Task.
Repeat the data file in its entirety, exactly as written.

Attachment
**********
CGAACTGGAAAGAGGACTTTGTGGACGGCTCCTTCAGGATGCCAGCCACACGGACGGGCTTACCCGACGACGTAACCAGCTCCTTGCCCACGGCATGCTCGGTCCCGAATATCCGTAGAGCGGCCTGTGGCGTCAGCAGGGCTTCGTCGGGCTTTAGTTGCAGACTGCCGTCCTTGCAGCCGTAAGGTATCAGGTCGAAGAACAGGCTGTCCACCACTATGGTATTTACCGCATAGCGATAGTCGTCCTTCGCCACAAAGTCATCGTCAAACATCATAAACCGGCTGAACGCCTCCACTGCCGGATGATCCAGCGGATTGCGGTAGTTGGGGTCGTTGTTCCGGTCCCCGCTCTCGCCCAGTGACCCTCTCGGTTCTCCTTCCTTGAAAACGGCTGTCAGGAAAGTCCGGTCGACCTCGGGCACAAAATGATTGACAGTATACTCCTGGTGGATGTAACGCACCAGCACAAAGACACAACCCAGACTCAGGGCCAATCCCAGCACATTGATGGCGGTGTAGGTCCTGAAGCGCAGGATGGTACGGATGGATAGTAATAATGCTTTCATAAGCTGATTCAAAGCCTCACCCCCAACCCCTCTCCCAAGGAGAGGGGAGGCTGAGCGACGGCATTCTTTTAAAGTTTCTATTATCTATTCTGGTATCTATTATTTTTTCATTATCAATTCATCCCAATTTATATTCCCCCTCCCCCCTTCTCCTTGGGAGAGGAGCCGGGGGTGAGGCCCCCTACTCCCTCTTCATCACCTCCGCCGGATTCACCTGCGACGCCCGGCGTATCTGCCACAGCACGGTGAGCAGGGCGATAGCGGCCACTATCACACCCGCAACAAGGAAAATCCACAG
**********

CGAACTGGAAAGAGGACTTTGTGGACGGCTCCTTCAGGATGCCAGCCACACGGACGGGCTTACCCGACGACGTAACCAGCTCCTTGCCCACGGCATGCTCGGTCCCGAATATCCGTAGAGCGGCCTGTGGCGTCAGCAGGGCTTCGTCGGGCTTTAGTTGCAGACTGCCGTCCTTGCAGCCGTAAGGTATCAGGTCGAAGAACAGGCTGTCCACCACTATGGTATTTACCGCATAGCGATAGTCGTCCTTCGCCACAAAGTCATCGTCAAACATCATAAACCGGCTGAACGCCTCCACTGCCGGATGATCCAGCGGATTGCGGTAGTTGGGGTCGTTGTTCCGGTCCCCGCTCTCGCCCAGTGACCCTCTCGGTTCTCCTTCCTTGAAAACGGCTGTCAGGAAAGTCCGGTCGACCTCGGGCACAAAATGATTGACAGTATACTCCTGGTGGATGTAACGCACCAGCACAAAGACACAACCCAGACTCAGGGCCAATCCCAGCACATTGATGGCGGTGTAGGTCCTGAAGCGCAGGATGGTACGGATGGATAGTAATAATGCTTTCATAAGCTGATTCAAAGCCTCACCCCCAACCCCTCTCCCAAGGAGAGGGGAGGCTGAGCGACGGCATTCTTTTAAAGTTTCTATTATCTATTCTGGTATCTATTATTTTTTCATTATCAATTCATCCCAATTTATATTCCCCCTCCCCCCTTCTCCTTGGGAGAGGAGCCGGGGGTGAGGCCCCCTACTCCCTCTTCATCACCTCCGCCGGATTCACCTGCGACGCCCGGCGTATCTGCCACAGCACGGTGAGCAGGGCGATAGCGGCCACTATCACACCCGCAACAAGGAAAATCCACAG